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-Seminary Extension names year’s top center directors

NASHVILLE, Tenn. (BP)–Darril Deaton, pastor of Friendship Baptist Church, Litchfield, Ct., has been named Seminary Extension Center Director of the Year for east of the Mississippi, while James Brandon, director of missions for Southwestern Baptist Association, Boise, Idaho, received the award for west of the Mississippi.
The two men have more in common than being honored with an award. Both serve in areas where Southern Baptist work is relatively new. Both have found a way to give theological training to “homegrown” church leaders in an area where trained leaders are scarce.
In announcing the awards, Seminary Extension director Ed Thiele said, “Darril Deaton is a busy pastor who makes time in his schedule for training leaders because he knows it is important. I have been inspired by hearing his enthusiastic reports of blessings received by helping others develop.” Concerning James Brandon, Thiele said, “He has gone the extra mile in his own education and is providing educational opportunities for others through Seminary Extension. He is currently pursuing a vision of turning an extension center into a college because of the need to train leaders in his state.”
Deaton, in the East, has a Seminary Extension center in his church. Called the Western Connecticut School of Ministry, it is beginning its third year. The school not only serves members of Friendship Baptist Church, but other churches as well. All students are required to be involved in ministry in their local churches.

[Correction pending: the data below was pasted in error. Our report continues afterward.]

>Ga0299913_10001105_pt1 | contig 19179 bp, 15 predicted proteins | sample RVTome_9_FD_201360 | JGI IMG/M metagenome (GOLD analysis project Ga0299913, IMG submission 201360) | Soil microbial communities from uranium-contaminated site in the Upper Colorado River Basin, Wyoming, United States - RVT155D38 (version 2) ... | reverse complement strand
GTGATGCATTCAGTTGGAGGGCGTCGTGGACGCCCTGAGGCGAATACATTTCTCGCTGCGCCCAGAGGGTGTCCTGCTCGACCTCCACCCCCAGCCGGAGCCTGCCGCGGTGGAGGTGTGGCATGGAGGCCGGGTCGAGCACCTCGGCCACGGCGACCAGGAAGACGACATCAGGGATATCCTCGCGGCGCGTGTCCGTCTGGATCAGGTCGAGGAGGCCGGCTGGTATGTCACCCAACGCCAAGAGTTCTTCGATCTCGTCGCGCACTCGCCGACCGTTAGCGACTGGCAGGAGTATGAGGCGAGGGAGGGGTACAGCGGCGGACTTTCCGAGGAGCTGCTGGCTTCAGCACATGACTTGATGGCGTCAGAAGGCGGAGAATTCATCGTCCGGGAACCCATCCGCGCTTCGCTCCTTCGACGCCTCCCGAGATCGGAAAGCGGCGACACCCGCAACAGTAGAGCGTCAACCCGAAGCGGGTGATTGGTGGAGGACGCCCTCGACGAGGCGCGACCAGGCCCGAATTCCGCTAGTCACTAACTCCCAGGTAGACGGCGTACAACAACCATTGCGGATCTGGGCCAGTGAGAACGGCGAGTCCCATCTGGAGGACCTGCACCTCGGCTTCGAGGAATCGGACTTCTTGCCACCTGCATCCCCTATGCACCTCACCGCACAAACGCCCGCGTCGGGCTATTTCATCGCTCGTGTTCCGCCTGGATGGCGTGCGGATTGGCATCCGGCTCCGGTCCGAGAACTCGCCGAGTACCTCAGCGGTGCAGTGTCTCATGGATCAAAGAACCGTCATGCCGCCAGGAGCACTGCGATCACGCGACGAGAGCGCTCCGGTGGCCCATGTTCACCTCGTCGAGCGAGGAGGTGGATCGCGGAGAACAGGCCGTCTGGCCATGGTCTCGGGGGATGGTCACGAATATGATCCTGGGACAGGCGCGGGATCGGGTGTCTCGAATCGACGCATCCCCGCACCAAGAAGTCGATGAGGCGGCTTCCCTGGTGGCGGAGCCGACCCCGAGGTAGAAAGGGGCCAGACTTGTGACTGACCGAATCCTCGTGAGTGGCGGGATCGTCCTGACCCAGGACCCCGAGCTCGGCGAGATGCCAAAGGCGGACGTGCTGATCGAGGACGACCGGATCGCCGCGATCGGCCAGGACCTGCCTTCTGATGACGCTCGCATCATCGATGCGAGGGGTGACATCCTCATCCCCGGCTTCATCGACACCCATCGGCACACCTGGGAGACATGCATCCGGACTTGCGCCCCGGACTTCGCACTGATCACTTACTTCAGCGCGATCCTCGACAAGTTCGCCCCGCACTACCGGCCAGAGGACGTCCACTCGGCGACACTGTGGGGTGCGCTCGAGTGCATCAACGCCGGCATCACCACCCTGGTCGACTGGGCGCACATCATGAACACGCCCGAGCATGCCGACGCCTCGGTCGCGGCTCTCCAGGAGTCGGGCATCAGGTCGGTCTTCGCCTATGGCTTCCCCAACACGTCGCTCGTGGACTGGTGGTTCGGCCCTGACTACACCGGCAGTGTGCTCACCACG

“Churches often forget their mandate to make disciples,” Deaton said. But Deaton hasn’t forgotten, and his efforts to train church leaders have helped Friendship become an evangelistic, missions-minded church which emphasizes discipleship and ministry training. It currently has about a dozen missions and ministries involving various cultural groups and several languages, with Seminary Extension playing a vital role in helping the church train its members to lead the varied ministries.
Brandon, in the West, first taught a Seminary Extension course in the 1960s in the extension center of the Amarillo Baptist Association. When he became director of missions for the Southwestern Idaho Baptist Area, he immediately saw the need of theological training for ministers.
“We use mostly bivocational ministers, or lay ministers, in Idaho to pastor new churches as they are started,” said Brandon. He recognized the chances were slim of getting pastors from the South to serve in his challenging situations. But there was no need to look elsewhere. God called men already in Idaho to serve Idaho’s churches.
In 1996-97, 12 men surrendered to the gospel ministry in his area. Today most are already pastoring churches or starting new churches in towns, villages and communities. These are men of all ages — lawyers, engineers, businessmen, builders, carpenters, schoolteachers and blue-collar laborers. They include the young, middle-aged and elderly.
“These men needed theological training to carry out their calling effectively,” Brandon recounted, , so he started the Seminary Extension program of Southern Baptists in Southwestern Idaho. He had 25 students enrolled in 1997, and more than 30 in 1998 — with spring, summer and fall sessions.
“We tell folk that we are out on the ‘edge of the Great Commission’ here in our nation,” Brandon said. “God is doing fantastic things through men being trained in the extension program of Southern Baptists.”
Seminary Extension, with offices in Nashville, Tenn., is a ministry of the Council of Seminary Presidents. Courses are made available in a classroom setting at more than 400 extension centers across the country to students who for some reason are unable to attend a seminary. Most courses are also available by correspondence. Last year more than 4,000 students took one or more courses.

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  • Leonard Hill